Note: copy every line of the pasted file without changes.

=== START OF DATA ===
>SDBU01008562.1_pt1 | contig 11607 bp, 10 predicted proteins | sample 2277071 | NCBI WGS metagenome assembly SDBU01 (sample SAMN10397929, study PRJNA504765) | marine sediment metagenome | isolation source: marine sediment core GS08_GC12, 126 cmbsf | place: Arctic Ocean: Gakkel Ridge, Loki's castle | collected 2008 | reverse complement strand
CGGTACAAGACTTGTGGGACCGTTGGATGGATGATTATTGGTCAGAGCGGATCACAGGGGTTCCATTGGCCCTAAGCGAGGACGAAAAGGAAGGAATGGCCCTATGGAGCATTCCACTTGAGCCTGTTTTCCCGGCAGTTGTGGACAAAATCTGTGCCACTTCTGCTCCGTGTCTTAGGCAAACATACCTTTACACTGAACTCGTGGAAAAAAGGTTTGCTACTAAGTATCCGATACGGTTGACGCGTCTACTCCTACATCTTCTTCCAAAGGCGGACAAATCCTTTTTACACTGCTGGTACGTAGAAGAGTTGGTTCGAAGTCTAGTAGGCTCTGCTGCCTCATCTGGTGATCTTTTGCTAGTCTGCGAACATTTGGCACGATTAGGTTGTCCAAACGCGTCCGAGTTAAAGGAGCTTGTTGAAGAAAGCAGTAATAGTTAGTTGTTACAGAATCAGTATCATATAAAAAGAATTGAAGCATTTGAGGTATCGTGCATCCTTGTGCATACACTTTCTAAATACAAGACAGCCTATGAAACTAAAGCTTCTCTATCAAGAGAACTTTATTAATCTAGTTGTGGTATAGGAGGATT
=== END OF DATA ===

>SDBU01008562.1_pt1 | contig 11607 bp, 10 predicted proteins | sample 2277071 | NCBI WGS metagenome assembly SDBU01 (sample SAMN10397929, study PRJNA504765) | marine sediment metagenome | isolation source: marine sediment core GS08_GC12, 126 cmbsf | place: Arctic Ocean: Gakkel Ridge, Loki's castle | collected 2008 | reverse complement strand
CGGTACAAGACTTGTGGGACCGTTGGATGGATGATTATTGGTCAGAGCGGATCACAGGGGTTCCATTGGCCCTAAGCGAGGACGAAAAGGAAGGAATGGCCCTATGGAGCATTCCACTTGAGCCTGTTTTCCCGGCAGTTGTGGACAAAATCTGTGCCACTTCTGCTCCGTGTCTTAGGCAAACATACCTTTACACTGAACTCGTGGAAAAAAGGTTTGCTACTAAGTATCCGATACGGTTGACGCGTCTACTCCTACATCTTCTTCCAAAGGCGGACAAATCCTTTTTACACTGCTGGTACGTAGAAGAGTTGGTTCGAAGTCTAGTAGGCTCTGCTGCCTCATCTGGTGATCTTTTGCTAGTCTGCGAACATTTGGCACGATTAGGTTGTCCAAACGCGTCCGAGTTAAAGGAGCTTGTTGAAGAAAGCAGTAATAGTTAGTTGTTACAGAATCAGTATCATATAAAAAGAATTGAAGCATTTGAGGTATCGTGCATCCTTGTGCATACACTTTCTAAATACAAGACAGCCTATGAAACTAAAGCTTCTCTATCAAGAGAACTTTATTAATCTAGTTGTGGTATAGGAGGATT